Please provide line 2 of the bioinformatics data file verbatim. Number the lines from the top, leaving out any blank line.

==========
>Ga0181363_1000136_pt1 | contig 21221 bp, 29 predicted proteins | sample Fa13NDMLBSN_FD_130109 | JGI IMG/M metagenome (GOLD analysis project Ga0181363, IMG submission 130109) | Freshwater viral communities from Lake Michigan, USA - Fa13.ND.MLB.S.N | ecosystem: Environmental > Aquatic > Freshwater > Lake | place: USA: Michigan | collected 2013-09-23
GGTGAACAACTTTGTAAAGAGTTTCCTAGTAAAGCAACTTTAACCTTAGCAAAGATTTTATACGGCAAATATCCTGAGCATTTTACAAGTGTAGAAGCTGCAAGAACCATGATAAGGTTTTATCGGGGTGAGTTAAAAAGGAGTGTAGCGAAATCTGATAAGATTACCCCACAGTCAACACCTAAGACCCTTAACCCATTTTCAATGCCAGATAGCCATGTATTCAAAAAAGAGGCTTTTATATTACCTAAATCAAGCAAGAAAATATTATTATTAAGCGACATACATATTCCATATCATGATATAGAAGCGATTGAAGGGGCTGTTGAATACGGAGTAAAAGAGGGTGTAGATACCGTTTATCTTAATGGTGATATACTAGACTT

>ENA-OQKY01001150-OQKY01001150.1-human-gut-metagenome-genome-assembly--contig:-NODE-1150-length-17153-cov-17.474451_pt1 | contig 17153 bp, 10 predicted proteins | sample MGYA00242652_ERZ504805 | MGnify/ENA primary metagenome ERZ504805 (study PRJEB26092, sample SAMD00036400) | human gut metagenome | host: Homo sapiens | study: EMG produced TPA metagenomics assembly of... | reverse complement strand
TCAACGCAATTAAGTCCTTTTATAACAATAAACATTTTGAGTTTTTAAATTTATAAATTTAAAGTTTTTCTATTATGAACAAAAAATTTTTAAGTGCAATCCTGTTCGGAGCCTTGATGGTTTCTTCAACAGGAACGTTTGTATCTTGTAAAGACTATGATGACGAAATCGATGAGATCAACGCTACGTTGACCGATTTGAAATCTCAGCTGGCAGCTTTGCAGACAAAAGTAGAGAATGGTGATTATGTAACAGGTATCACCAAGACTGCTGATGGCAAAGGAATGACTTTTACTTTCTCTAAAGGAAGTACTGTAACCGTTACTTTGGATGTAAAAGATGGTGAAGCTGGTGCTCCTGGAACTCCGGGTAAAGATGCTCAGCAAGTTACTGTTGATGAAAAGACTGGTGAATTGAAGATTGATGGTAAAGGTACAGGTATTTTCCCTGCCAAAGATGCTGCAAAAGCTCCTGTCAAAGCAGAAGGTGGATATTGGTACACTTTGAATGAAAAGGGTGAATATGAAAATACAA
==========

GGTGAACAACTTTGTAAAGAGTTTCCTAGTAAAGCAACTTTAACCTTAGCAAAGATTTTATACGGCAAATATCCTGAGCATTTTACAAGTGTAGAAGCTGCAAGAACCATGATAAGGTTTTATCGGGGTGAGTTAAAAAGGAGTGTAGCGAAATCTGATAAGATTACCCCACAGTCAACACCTAAGACCCTTAACCCATTTTCAATGCCAGATAGCCATGTATTCAAAAAAGAGGCTTTTATATTACCTAAATCAAGCAAGAAAATATTATTATTAAGCGACATACATATTCCATATCATGATATAGAAGCGATTGAAGGGGCTGTTGAATACGGAGTAAAAGAGGGTGTAGATACCGTTTATCTTAATGGTGATATACTAGACTT